5 Goals for D'Angelo Russell's Debut Season with the Brooklyn Nets 1
NEW YORK, NY - SEPTEMBER 25: D'Angelo Russell #1 of the Brooklyn Nets poses for a portrait during Media Day at HSS Training Center on September 25, 2017 in the Brooklyn Borough of New York. (Photo by Al Bello/Getty Images)

D’Angelo Russell is the new cornerstone for the Brooklyn Nets franchise and sits only weeks away from his debut season. Five goals he can set for a successful first year. 

The Brooklyn Nets were the worst team in basketball last season, but that won’t be the case this year. After acquiring star guard D’Angelo Russell among others, the future looks bright, and it begins with the former Lakers point guard.

With what may be a turning point of his career ahead, five goals the 22-year old can set for his first year as a Brooklyn Net.

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1. Be a Team Player

Russell’s brief tenure with the Lakers was soiled by a conflict with teammate Nick Young. He reportedly recorded Young boasting about an affair he was having while dating pop star Iggy Azalea. Russell sent the video to Azalea, which culminated his teammate’s relationship with the singer.

Following the scandal, things were never quite the same in the Lakers’ locker room. Things like this prompted team President Magic Johnson to claim Russell wasn’t a leader, in light of his trade to Brooklyn.

Now with a fresh start awaiting in Brooklyn, avoiding any and all drama should be his top priority. At some point, it becomes a question of maturity. Russell needs to show he’s learned from his mistakes, can man up, and be a leader for his new team.

2. Lead the Nets in Scoring

For his first year, a debut, a rebirth, his breakthrough, whatever you want to call it. this kid needs to dominate. Scoring is a big part of that.

In an offense with even more weapons than the Lakers, Russell doesn’t need to score more. He just needs to score the most. 

In his last year with Los Angeles, the guard averaged 15.6 points per game. In Brooklyn, Brook Lopez was the leading scorer last year with 20.5 points per contest. He was traded in the package for Russell, but the Nets made proper replacements in D’Angelo, DeMarre Carroll, and Allen Crabbe.

To lead the team in scoring not only helps his own case, but provides a slight identity adjustment for the team itself. With a fearless shooting leader in Russell, they very well may blaze their way to the playoffs as they so aspire.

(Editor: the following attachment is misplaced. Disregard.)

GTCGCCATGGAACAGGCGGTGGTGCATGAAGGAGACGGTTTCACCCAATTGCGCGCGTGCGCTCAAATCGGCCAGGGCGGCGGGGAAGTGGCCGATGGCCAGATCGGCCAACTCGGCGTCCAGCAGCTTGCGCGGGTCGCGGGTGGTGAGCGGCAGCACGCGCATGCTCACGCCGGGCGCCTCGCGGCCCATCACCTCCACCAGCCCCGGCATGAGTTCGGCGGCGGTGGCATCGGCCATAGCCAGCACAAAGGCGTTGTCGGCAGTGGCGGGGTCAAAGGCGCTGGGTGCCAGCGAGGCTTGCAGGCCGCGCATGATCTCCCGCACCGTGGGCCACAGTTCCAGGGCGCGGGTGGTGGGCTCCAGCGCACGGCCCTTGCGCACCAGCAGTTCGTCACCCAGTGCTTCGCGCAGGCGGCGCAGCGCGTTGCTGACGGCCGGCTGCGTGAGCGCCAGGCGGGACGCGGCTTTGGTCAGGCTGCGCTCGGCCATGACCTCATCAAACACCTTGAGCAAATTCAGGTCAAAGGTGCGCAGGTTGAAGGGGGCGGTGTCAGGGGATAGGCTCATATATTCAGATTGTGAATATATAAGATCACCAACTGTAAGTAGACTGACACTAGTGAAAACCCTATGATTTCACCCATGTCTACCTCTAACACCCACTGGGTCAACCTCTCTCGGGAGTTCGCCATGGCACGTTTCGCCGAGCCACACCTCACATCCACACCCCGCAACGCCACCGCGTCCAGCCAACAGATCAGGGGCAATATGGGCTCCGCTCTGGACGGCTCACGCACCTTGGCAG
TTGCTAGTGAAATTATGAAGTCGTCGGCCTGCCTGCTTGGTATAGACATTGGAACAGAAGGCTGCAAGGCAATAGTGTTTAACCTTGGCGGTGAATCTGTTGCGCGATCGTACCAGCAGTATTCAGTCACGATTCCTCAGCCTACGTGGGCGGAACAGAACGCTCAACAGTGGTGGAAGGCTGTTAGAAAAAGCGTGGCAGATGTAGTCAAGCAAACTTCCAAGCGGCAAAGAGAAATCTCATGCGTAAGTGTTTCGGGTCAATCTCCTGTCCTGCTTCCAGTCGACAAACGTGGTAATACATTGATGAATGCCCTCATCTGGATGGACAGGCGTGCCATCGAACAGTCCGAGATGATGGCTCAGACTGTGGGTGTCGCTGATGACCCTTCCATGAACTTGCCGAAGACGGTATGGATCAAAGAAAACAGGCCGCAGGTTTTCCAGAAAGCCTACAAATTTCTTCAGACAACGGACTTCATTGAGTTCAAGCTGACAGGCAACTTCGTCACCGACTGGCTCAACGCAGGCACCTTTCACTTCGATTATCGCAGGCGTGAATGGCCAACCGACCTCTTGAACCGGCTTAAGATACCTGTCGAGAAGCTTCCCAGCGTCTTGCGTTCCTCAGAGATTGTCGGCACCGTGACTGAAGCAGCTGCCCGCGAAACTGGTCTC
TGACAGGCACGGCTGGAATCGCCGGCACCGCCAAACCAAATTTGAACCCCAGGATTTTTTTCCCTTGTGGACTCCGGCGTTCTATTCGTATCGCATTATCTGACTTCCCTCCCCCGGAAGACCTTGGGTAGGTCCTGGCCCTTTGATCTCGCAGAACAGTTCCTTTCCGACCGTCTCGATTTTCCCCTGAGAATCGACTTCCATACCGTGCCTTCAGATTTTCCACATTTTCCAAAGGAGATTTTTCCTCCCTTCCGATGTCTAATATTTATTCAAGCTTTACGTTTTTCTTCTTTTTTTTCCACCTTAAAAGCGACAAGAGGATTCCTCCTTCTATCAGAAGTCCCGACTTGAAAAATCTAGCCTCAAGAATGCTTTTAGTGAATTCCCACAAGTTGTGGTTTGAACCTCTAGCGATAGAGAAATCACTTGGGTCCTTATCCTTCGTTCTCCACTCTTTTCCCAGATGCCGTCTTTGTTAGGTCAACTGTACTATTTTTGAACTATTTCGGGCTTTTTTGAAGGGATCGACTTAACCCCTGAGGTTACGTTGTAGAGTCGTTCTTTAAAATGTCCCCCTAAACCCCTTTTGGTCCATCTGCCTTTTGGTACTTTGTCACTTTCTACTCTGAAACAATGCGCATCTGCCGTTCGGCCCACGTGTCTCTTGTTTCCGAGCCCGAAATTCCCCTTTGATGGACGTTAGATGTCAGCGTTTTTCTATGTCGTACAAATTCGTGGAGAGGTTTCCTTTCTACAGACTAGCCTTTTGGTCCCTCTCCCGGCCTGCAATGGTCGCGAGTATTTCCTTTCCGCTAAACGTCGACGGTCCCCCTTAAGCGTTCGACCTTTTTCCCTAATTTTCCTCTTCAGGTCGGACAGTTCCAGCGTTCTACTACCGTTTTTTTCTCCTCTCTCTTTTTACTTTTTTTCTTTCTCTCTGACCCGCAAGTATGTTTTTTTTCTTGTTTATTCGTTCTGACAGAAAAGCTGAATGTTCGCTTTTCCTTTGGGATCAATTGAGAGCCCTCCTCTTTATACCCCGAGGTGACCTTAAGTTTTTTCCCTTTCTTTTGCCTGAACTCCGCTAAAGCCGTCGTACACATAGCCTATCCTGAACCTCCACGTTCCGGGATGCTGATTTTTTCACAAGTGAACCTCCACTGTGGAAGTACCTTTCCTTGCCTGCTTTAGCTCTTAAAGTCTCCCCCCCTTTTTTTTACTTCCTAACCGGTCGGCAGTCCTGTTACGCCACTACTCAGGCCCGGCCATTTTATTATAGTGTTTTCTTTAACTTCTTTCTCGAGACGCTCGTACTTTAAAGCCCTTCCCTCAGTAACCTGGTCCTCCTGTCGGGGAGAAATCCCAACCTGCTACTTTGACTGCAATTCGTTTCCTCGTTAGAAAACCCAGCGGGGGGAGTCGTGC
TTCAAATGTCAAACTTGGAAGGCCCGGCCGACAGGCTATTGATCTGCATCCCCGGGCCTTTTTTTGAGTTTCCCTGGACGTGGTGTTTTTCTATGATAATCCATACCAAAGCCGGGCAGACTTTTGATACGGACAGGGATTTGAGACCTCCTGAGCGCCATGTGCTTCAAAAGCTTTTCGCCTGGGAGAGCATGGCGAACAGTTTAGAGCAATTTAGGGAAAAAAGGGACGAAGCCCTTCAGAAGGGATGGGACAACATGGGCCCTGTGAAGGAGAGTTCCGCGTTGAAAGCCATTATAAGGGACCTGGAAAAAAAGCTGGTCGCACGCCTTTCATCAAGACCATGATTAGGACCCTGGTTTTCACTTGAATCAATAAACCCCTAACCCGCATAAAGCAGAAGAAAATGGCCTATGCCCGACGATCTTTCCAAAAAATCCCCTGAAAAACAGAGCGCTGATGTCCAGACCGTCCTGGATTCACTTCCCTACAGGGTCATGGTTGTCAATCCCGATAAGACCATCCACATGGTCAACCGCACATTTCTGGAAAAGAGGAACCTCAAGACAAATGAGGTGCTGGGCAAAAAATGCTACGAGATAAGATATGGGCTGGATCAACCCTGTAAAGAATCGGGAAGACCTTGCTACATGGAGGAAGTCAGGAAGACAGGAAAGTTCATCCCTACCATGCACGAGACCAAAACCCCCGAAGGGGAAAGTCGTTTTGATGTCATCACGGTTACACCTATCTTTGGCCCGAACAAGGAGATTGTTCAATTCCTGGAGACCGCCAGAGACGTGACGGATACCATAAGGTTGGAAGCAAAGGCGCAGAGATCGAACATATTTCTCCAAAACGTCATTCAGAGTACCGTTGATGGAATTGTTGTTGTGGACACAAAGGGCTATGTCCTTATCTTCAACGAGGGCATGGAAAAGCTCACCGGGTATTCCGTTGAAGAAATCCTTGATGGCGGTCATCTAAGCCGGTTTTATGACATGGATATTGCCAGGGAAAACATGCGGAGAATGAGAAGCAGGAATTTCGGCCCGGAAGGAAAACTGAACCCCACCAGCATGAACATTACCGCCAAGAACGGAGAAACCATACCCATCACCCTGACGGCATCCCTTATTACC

SALT LAKE CITY, UT – OCTOBER 28: D’Angelo Russell #1 of the Los Angeles Lakers looks to pass the ball during their game against the Utah Jazz at Vivint Smart Home Arena on October 28, 2016 in Salt Lake City, Utah. NOTE TO USER: User expressly acknowledges and agrees that, by downloading and or using this photograph, User is consenting to the terms and conditions of the Getty Images License Agreement. (Photo by Gene Sweeney Jr/Getty Images)

3. Break Lonzo Ball’s Ankles

Not literally break his ankles, but serve his Lakers’ replacement a nasty crossover.

He was heavily criticized after being traded and was traded to free up room for the Lakers’ 2017 draft pick.

Showing that he is what Ball isn’t from the get-go, is certain to help build his confidence, and put some remorse in the Los Angeles front office. That’s just a bonus though.

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4. Average 6 Assists Per Game

Teammate Jeremy Lin was the Nets’ assist leader last season, after averaging 5.1 per game. However, he quickly fell to injury and was only active for 36 games. Behind him fell Spencer Dinwiddie, who averaged 3.1 dimes per game.

Last year’s numbers alone would place Russell as Brooklyn’s leading passer on a more consistent scale. He posted 4.8 assists on 28 minutes a night.

Per 36 minutes, however, he averaged six assists on the year. Those kinds of numbers would shift his stature in the eyes of the league and critics alike. Only 17 players averaged 6+ assists last season, so Russell can make his way to the league’s top 20 facilitators by accomplishing this feat.

It will also serve as a crucial factor for Nets success, as the team is going to be experimenting offensively right from the jump. They’ve lost their franchise man in Brook Lopez, and Jeremy Lin (barring injury) is nearly new to this team.

5. Compete for the Most Improved Player Award

Last season, Russell was quoted as setting the Most Improved Player award as a personal goal. He nearly had it. In every stat the guard saw improvement, but he lacked the impact on his team’s play.

On a new team in a system designed for him to thrive, Russell can really open up and pace himself. Improving slowly but surely along the way. If the Nets get better, his case will be all the more apparent for recipient of the award.

Giannis Antetokounmpo was last year’s award winner, after improving every per game average and leading the Bucks to their first playoff appearance since 2014. With playoffs in sight, we could see a very similar narrative from Russell and Brooklyn this year.

 NEXT: NBA Debate: Elfrid Payton or D'Angelo Russell? 


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